White Blood Cell Disorders

What are white blood cell disorders?

Blood is made up of three different types of blood cells, all of which are produced by the bone marrow:

  • red blood cells, which carry oxygen
  • platelets, which seal wounds and stop bleeding
  • white blood cells — leukocytes — which help fight infections

There are several different types of white blood cells, each of which has a specific role in protecting the body from infection:

  • neutrophils, which fight bacteria and fungal infections
  • lymphocytes, which fight viruses, produce antibodies, and regulate the immune system
  • monocytes/macrophages, which are "professional" germ-eating cells
  • eosinophils and basophils, both of which help fight parasites and are related to allergic responses

Many disorders can cause the bone marrow to produce too many or too few white blood cells, or to produce white blood cells that do not function as they should.

How we care for children with white blood cell disorders

Patients with white blood cell disorders are treated at Dana-Farber/Boston Children's Cancer and Blood Disorders Center through the Blood Disorders Center.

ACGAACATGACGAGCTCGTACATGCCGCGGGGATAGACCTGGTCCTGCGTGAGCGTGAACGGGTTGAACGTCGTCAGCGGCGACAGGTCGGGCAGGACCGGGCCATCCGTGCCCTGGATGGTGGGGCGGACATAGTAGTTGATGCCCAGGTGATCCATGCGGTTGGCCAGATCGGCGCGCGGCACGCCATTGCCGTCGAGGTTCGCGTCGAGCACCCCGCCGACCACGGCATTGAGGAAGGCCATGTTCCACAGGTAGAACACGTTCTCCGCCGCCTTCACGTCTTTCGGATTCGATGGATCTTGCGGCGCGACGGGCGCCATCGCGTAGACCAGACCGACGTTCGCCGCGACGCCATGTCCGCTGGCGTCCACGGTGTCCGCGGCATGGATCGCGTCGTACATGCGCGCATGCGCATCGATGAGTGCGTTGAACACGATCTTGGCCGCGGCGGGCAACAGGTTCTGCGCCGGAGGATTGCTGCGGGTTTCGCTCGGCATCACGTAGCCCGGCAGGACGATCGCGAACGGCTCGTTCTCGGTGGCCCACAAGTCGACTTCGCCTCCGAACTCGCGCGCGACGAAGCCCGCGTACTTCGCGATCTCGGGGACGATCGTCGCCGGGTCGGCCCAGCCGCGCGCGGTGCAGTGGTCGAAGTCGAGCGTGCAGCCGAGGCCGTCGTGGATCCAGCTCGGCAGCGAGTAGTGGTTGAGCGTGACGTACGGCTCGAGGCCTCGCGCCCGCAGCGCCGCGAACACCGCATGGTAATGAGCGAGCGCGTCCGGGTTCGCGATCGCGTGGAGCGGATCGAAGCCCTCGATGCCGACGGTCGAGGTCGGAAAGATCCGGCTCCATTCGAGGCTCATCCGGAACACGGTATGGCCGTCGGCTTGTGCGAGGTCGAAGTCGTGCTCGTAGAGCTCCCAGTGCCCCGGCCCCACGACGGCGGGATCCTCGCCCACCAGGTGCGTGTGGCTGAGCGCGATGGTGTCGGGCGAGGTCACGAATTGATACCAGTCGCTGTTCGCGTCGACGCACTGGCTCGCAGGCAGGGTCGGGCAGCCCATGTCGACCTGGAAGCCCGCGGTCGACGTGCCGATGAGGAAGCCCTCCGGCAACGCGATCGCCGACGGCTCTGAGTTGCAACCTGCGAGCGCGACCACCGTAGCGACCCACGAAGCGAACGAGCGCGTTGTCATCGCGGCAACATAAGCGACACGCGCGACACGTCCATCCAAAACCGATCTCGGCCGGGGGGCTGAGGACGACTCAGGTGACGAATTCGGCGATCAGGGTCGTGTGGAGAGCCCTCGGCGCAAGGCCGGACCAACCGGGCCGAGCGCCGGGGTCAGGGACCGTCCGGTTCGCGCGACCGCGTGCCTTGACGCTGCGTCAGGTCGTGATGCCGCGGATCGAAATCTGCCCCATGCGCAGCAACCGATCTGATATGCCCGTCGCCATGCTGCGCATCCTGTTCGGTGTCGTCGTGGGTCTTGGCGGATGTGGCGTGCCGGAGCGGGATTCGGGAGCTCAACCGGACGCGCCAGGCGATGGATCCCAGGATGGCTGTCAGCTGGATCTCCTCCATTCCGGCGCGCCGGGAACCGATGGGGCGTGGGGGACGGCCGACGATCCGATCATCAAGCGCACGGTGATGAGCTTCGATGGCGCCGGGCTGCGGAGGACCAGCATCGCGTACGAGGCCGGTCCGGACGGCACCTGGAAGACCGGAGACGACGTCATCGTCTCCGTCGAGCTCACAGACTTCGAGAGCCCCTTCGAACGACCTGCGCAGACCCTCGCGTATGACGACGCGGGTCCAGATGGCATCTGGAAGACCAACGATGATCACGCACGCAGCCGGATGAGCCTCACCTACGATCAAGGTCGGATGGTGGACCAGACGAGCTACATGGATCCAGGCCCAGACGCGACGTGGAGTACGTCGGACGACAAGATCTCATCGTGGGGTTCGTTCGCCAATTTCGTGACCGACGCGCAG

Our areas of research for white blood cell disorders

Thanks to ongoing research, treatment for patients with low white blood cell counts has improved significantly over the past 20 years. Genetic testing, which is now available for many congenital white blood cell disorders, including congenital neutropenias, has allowed better estimation of a patient's prognosis. Improved treatment and supportive care is helping patients with even the most severe of the neutrophil disorders to live longer.

For many children with rare or hard-to-treat conditions, clinical trials provide new options.